There is, as Andy Bell so wisely tells us, “something going on, something not quite right.” Because just a couple of years after Vince Clarke left the breathtakingly successful Yazoo, and not long before they were very near the top of the charts with Sometimes, Erasure were to be found right at the bottom with their number 71 hit Wonderland.
Who Needs Love (Like That) is, of course, one of the best songs of their career. Clarke had written it long before the two met, and Bell actually performed it as one of his audition pieces. It also gave them a minor hit, which isn’t something you can say for anything else on here.
Is that because they weren’t very good? Honestly, partly I think the answer is yes. Reunion and Cry So Easy both have nice enough melodies, but they seem naïve and a little empty. The production is probably the thing that’s most obviously lacking – producer Flood has made the best of a bad job, but if you consider for a moment what else was going on in the world of music at the time (the first Pet Shop Boys album and Depeche Mode‘s Black Celebration to name but two), this seems very empty – perhaps even rushed.
There are exceptions, in addition to the opening single – Push Me, Shove Me in particular, which didn’t actually make it onto the earlier US version of the album, is Erasure at their best. Perhaps they just needed slightly tighter editorial controls at the time.
It doesn’t last – Heavenly Action holds a special place in my heart, as I’m sure it does for many people who grew up on Pop! The First 20 Hits, but honestly it isn’t actually very good. What on earth is it supposed to be about?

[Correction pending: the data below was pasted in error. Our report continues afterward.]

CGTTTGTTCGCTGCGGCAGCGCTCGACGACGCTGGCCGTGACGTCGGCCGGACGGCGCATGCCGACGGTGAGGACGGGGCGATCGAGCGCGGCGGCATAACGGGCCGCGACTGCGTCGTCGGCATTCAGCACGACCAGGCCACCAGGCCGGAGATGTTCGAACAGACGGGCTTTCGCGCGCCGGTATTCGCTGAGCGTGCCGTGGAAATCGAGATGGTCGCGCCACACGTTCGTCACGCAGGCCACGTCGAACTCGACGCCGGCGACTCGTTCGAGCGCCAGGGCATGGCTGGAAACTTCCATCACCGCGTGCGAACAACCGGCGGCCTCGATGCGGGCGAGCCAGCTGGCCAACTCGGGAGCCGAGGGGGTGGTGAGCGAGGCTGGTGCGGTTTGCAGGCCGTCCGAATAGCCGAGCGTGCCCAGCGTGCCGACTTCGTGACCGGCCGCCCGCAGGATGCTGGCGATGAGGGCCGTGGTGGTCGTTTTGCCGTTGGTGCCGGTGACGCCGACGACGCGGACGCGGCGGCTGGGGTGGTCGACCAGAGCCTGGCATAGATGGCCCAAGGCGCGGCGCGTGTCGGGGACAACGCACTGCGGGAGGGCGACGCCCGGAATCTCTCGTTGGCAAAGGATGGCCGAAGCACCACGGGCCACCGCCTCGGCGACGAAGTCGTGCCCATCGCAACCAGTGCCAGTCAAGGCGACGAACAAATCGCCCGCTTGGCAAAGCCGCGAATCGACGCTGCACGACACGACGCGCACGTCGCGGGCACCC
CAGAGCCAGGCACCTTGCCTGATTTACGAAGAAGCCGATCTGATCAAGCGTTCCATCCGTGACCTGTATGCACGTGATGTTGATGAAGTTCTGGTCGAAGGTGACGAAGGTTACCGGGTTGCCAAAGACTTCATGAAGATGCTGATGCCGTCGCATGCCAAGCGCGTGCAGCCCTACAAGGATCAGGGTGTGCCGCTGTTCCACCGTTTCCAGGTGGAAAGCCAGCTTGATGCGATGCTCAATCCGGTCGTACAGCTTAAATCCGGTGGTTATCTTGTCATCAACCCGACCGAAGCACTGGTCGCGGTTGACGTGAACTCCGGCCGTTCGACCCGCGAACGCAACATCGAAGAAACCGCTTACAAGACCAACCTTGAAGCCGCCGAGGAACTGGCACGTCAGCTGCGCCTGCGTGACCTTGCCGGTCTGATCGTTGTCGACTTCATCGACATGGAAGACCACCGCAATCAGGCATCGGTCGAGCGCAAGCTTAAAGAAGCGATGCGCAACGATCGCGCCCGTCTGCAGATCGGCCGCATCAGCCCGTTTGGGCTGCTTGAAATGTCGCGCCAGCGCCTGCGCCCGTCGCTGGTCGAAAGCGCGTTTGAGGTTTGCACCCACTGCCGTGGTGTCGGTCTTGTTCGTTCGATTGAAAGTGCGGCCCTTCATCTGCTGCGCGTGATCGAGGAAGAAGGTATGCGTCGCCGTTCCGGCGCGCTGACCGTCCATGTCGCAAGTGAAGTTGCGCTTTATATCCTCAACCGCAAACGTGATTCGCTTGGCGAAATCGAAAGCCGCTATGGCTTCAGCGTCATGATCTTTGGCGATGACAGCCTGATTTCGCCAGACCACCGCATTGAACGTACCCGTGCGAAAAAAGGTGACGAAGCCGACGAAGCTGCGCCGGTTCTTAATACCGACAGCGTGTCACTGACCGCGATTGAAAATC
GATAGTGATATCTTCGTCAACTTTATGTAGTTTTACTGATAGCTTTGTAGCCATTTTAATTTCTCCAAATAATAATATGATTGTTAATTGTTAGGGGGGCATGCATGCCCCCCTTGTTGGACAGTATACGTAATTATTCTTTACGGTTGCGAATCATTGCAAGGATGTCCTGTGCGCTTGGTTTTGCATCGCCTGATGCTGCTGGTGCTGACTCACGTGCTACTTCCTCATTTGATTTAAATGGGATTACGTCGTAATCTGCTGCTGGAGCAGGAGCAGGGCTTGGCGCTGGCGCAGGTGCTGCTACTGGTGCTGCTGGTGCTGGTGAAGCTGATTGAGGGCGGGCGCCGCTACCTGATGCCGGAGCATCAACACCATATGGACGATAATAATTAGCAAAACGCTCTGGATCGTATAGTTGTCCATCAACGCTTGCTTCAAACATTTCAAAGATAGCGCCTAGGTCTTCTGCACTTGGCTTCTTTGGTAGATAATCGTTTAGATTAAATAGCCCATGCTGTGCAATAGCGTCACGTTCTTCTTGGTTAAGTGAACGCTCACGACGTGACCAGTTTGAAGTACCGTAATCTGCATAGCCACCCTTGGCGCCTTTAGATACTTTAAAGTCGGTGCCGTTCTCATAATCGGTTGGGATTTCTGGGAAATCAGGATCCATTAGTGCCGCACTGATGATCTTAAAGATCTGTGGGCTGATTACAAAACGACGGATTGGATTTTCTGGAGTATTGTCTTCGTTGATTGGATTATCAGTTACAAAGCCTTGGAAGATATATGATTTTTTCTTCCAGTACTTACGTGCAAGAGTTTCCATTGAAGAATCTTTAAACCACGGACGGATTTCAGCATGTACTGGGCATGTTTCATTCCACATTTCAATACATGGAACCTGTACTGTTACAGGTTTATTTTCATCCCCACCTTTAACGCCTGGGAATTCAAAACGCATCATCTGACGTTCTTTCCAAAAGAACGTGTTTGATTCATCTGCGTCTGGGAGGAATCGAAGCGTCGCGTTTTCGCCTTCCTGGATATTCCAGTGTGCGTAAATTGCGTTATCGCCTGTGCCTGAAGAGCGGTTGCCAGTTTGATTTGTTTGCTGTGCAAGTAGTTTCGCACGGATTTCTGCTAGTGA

The first few tracks on Side B aren’t much better either. Say What has a nice swing rhythm, but not a huge amount else – it might at least have been moderately contemporary at the time though. Love is a Loser is nice, but very cheesy indeed. Senseless is better – at least the chorus is fairly catchy, but you do have to wonder exactly what they were throwing away at this point if this is what made it onto the album.
After all that, My Heart… So Blue is something of a surprise. It might not be the best song that Clarke and Bell have ever written, but it’s pretty good, and paves the way well for the exceptional and entirely unexpected Oh L’Amour.
I think the first few times I heard it, it passed me by somehow, but over time I’ve come to see it as what it is – one of Erasure‘s finest moments, and its eventual chart success in 2003 was entirely deserved. For the first time on this album, I have to confess that there’s something truly beautiful here.
So finally, the album comes to an end, with the derogatory Pistol. Another one that was missed off the original US release, you do have to wonder slightly whether they were just making it up as they went along.
Wonderland is, at least, where it all began for Erasure, but it seems fair to view it as being closer to the lower end of the scale than some of their later works. Try to remember these were the same people who had a run of five number one albums starting just two years later, and you might see something in it. One for completists.
Having said all of that, there is a new deluxe edition of this album, which may well bring out the qualities that make it amazing. See here. Also available on vinyl.